Tag Archives: risk taking

Hindsight is Foresight Foregone

It’s not that we can’t see the future; it’s that we don’t bother.

Granted, none of us can predict it, nor do I presume that some magic algorithm applied to some special pile of Big Data can ease the Fog of the Future.

In part, it’s laziness. Here in the USA, we’re predisposed to the here and now and me, and the rest will sort itself out.  As indeed it does.  But often not as we hoped.

In part it is because we know from abundant experience that too many pious prognostications by proselytizers of progress have turned to sink-holes of time, effort and money.  So why bother.

In management we have evolved the discipline of ‘risk management’ which is part institutionalized experience and part pseudo-science.  ‘Risk management’ is somewhat of an oxymoron like ‘military justice’, ‘artificial intelligence’ and ‘virtual reality’. It trades on a figment of truth to create the illusion that it is more than it is.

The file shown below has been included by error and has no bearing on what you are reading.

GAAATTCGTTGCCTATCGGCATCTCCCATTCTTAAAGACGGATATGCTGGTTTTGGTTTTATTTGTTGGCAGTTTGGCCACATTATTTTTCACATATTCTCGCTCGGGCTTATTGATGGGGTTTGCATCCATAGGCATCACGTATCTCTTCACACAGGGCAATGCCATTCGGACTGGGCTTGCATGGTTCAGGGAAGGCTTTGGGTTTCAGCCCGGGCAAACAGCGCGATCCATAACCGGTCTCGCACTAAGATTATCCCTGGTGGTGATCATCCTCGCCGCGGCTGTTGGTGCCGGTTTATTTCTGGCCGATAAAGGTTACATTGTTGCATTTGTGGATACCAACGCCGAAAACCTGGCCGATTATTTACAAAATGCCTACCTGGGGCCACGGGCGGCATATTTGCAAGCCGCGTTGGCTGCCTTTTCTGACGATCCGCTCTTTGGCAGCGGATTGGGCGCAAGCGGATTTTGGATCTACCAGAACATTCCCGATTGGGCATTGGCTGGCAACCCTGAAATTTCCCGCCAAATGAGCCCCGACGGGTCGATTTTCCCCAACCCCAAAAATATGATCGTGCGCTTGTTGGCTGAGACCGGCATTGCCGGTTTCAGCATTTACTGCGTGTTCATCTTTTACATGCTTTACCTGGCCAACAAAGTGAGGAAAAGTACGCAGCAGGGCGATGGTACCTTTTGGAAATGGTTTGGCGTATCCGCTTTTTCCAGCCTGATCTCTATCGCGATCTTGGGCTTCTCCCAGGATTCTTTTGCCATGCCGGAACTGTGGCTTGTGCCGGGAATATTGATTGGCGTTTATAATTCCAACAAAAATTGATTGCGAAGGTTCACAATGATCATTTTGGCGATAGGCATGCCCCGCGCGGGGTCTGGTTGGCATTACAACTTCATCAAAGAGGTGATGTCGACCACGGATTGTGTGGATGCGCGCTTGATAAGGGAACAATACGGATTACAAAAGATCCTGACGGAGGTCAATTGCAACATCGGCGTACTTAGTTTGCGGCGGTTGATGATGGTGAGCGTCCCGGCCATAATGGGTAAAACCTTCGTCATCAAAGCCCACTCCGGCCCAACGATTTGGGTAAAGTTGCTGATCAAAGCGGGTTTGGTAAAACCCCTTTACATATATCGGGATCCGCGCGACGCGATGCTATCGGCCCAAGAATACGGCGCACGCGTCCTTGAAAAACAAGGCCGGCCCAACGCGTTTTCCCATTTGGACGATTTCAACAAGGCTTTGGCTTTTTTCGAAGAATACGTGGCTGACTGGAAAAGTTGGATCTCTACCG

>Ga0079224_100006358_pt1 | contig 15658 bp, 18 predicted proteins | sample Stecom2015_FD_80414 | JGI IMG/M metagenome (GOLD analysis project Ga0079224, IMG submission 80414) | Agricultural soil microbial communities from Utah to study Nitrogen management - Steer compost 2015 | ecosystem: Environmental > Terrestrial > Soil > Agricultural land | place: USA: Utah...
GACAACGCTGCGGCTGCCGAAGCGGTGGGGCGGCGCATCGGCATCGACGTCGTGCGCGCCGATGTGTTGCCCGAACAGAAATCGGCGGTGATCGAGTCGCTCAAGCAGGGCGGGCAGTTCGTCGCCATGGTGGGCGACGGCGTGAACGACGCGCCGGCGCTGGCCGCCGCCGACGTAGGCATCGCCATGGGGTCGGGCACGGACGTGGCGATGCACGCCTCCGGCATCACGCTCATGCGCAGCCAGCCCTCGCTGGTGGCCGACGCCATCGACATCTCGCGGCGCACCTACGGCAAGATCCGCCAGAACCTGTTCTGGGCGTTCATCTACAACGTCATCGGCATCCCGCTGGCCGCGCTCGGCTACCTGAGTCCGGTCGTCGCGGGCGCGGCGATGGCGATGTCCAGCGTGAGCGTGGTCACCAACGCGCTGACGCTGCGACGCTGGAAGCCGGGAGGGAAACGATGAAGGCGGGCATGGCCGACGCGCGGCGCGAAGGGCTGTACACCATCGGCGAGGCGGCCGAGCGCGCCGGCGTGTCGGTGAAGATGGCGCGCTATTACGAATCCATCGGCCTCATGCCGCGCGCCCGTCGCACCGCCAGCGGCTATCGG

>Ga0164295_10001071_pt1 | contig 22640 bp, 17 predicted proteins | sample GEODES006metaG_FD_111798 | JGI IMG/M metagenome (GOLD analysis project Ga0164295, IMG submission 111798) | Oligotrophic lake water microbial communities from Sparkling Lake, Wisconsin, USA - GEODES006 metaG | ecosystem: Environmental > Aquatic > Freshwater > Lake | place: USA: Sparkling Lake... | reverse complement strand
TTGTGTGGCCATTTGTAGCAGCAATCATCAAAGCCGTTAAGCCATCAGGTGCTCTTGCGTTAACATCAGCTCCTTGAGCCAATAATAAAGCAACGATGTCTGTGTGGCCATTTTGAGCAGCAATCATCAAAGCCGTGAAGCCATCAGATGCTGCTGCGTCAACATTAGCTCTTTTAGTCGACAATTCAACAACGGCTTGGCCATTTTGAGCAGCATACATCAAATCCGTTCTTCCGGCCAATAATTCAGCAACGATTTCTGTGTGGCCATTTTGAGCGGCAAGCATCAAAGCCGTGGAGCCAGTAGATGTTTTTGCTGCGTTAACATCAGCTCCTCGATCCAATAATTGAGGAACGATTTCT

Risk management has some level of foundation in its effort to deal systemically with known and knowable risks, but today’s world is increasingly subject to unknowable risks for which there is no statistical basis of quantification of either loss, cost of prevention or remediation.   But that’s not the real problem.

Many in my profession of accounting and auditing gravitate to the  ‘risk management’ mantra, and strive to incorporate it into their mission statement. After all, if you can’t be a ‘risk taker’, being a ‘risk manager’ or a ‘risk something’ is the next best thing. It’s sexier than mere accounting and auditing.  And besides, there’s plenty of precedent for the need for ‘risk management’ given the losses that businesses have incurred for themselves, and more frequently for others in their carefully contrived relationships.